To call it a method makes it seem complex. The practice is quite simple. As simple, Tolle points out, as a cat’s riveting its attention on a mouse hole.

All you have to do is — contemplate your next thought, but never think it.

That’s it.

What has happened to me is that I fall into the deep void between thoughts.

I find myself suddenly cast into utter nothingness.

Now I’m trying to get used to it, to settle in.

I’m new to this. I’ve even thought that I should beware what I wished for. This nothingness is alien territory.

And yet, the first time I found the space between my thoughts I was hardly frightened. I fell asleep. Which, come to think of it, makes sense. Where else are we when we sleep than beyond our thoughts?

But sleeping is not exactly what I had in mind when I undertook Tolle’s exercise. That cat, despite sleeping most of the day, is far from asleep as he gazes at the mouse hole in anticipation of “his next thought.”

So where do I go in my newly discovered “nothing” space between thoughts? Perhaps I should employ the techniques the others cited. Breathe. Or learn from the cats — I have one, after all. Be alert to every sound, every movement.

Be alert to the moment, Tolle would say. Be present.

Get into the animalistic part of existence, but in a good way. Make this opening the gateway to spirituality, not human spirituality, but the over-arching spirituality of all. Of one.

I have no way of knowing where this will lead. I do know that it is important not to think about it.

My silent Quakerly leading tells me to be one with it.

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Monday, February 15, 2010


Today’s trenchant question asks whether words interfere with our understanding of where we are — with our sense of place?

The query is prompted by the group-guided course I’m taking through the Northwest Earth Institute. Its title, appropriately enough, is “A Sense of Place.” The eight-session course with its carefully selected readings invites us, its ten enrollees, to become intimate with where we live.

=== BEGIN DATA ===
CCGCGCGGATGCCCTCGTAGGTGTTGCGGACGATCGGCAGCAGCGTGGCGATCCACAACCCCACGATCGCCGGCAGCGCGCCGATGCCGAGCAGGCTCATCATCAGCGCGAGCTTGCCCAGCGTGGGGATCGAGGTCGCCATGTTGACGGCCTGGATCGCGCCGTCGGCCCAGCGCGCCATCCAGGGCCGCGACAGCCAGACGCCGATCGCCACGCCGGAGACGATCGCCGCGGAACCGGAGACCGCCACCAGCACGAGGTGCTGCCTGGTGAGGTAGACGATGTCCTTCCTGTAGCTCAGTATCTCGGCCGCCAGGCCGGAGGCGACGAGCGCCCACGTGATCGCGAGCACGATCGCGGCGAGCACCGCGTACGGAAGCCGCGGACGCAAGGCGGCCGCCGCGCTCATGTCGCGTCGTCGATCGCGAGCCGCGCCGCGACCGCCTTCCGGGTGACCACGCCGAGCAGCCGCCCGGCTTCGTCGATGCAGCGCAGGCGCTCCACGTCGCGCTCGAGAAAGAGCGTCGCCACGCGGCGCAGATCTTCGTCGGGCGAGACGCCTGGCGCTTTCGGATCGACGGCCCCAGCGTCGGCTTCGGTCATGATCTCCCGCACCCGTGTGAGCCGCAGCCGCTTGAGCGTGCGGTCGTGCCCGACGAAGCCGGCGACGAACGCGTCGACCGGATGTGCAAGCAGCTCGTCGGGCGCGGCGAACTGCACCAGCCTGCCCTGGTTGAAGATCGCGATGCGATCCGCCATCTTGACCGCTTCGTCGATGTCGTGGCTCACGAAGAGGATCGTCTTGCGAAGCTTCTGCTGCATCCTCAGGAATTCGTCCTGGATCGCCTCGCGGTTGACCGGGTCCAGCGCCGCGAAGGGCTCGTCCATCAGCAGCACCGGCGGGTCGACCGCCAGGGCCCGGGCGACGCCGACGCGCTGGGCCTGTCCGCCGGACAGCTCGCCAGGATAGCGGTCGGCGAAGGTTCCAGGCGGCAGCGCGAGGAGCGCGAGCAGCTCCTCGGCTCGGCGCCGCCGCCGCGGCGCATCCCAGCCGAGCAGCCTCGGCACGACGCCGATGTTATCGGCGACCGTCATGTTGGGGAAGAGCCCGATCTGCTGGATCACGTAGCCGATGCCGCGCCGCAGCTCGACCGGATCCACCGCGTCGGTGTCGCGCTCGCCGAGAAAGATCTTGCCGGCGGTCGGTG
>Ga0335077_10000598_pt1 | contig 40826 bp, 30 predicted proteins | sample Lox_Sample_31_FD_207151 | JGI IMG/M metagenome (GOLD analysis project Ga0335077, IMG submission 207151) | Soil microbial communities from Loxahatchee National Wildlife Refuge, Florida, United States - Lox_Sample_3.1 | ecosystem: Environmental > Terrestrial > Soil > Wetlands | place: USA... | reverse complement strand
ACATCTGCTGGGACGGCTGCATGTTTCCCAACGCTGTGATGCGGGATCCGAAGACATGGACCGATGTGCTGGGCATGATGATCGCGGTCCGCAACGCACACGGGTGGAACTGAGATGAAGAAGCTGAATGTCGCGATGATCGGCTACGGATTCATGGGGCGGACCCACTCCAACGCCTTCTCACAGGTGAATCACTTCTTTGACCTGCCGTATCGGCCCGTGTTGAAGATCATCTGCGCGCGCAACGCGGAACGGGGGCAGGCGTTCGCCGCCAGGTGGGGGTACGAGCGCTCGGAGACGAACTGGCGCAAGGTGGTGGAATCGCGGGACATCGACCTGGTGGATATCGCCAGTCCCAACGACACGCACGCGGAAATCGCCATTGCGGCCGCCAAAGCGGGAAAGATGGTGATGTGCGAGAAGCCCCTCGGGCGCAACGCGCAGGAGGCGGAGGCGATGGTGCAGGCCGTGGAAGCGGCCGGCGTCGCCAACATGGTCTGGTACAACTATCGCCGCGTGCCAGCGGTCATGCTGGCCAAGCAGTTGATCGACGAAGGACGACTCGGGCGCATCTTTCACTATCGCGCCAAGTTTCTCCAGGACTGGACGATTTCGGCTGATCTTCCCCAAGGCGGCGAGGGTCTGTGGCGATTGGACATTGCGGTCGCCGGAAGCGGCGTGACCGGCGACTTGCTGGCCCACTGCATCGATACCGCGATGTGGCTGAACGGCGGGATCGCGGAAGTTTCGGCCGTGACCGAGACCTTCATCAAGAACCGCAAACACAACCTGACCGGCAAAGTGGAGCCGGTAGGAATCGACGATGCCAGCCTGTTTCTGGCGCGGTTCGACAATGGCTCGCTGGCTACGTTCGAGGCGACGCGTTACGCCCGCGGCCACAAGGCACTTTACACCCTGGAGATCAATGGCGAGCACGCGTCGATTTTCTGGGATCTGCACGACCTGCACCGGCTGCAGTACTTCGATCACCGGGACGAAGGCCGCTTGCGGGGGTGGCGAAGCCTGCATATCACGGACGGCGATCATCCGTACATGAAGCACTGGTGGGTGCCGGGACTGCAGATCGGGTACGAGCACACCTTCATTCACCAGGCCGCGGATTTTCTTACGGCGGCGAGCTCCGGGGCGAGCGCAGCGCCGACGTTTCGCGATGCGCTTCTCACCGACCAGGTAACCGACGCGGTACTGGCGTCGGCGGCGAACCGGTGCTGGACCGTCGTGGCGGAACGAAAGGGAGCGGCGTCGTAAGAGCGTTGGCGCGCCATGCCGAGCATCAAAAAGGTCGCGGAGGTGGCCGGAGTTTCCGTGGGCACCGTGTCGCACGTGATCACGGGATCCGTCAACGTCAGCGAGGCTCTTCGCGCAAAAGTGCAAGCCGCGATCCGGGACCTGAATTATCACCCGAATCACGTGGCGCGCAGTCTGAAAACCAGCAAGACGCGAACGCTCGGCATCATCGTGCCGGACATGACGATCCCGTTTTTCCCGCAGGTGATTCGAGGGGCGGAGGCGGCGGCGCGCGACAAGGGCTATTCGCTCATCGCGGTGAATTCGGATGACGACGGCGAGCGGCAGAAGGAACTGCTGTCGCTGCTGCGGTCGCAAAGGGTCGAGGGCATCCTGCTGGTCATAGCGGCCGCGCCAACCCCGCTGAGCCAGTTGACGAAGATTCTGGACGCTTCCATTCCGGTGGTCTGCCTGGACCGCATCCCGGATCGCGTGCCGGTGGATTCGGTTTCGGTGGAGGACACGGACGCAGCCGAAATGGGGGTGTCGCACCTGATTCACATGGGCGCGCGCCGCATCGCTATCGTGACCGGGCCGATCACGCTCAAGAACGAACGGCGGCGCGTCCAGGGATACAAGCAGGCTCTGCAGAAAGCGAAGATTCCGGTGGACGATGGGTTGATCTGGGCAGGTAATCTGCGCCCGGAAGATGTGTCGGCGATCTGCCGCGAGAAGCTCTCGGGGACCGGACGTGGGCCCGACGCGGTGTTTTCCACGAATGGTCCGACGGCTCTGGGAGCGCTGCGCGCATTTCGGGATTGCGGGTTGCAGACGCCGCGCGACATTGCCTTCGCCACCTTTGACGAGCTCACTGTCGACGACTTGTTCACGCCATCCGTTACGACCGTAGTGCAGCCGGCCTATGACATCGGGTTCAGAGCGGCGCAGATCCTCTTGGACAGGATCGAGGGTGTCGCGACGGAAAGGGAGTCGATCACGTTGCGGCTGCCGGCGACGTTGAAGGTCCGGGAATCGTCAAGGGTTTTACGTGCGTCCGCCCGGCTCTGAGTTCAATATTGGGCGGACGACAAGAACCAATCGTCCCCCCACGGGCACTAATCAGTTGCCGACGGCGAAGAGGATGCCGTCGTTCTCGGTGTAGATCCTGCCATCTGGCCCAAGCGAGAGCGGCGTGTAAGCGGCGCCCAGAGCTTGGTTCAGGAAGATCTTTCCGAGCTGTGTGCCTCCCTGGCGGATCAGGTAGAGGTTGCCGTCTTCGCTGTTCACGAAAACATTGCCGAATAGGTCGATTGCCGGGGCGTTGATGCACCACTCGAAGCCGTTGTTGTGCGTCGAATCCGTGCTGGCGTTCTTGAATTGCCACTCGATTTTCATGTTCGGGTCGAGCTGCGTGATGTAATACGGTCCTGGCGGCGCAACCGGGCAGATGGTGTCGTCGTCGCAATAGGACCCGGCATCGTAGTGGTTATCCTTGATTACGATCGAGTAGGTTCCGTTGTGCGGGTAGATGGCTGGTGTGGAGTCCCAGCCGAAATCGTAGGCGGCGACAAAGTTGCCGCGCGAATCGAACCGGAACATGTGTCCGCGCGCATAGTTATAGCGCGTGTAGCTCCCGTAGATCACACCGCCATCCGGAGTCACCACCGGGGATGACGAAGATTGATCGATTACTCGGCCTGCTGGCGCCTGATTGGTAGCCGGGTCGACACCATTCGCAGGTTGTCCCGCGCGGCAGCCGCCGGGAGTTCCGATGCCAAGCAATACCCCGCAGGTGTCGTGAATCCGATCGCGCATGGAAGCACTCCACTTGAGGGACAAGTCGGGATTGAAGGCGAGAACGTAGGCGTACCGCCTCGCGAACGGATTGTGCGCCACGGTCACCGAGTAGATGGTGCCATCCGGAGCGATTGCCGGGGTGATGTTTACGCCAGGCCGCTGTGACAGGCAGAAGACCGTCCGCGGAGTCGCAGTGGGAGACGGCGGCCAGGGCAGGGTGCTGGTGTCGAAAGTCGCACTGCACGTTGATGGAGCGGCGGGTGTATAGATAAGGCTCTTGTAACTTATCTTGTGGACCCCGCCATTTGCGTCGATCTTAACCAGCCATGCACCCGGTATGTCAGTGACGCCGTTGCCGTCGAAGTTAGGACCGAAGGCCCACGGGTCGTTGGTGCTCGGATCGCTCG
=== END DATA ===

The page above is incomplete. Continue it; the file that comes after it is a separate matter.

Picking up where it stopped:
A recent required reading urged us to stay put. To resist the restlessness that afflicts so many Americans.

Another assigned article called on us to recognize, explore and celebrate our bioregion, a place that defies and transcends political boundaries.

The course also asks us to consider the slippery concept of ownership of place. Do we own the land? As we know, Native Americans found the whole idea alien, literally beyond comprehension. The European settlers and their ancestors have based much of the economy, and many of our burdens, on private ownership of land. The notion defines our values, our legal system and our lives.

Native peoples would no doubt be amused that much of our “ownership” is now “underwater,” submerged in debt accumulated in a frenzy of consumption and greed.

I’ve concluded that so much of what determines our conception, and misconception, of where we live has to do with names. “Where are you from?” I’m asked in my travels. “Portland, Oregon,” I say without giving my answer much thought.

Do I know what I’m saying? Have I been honest? Or is this simply a cursory, but readily understandable shorthand for a foreigner?

My answer conjures up in the listener some media image of Portland. Bikes, coffee, bridges, rain, perhaps the iconic profile of Mount Hood on a clear day.

And what does my answer mean to me? Portland is a proper noun with a multitude of associations. I can’t begin to put into words all the things Portland means. Nor can my fellow Portlanders.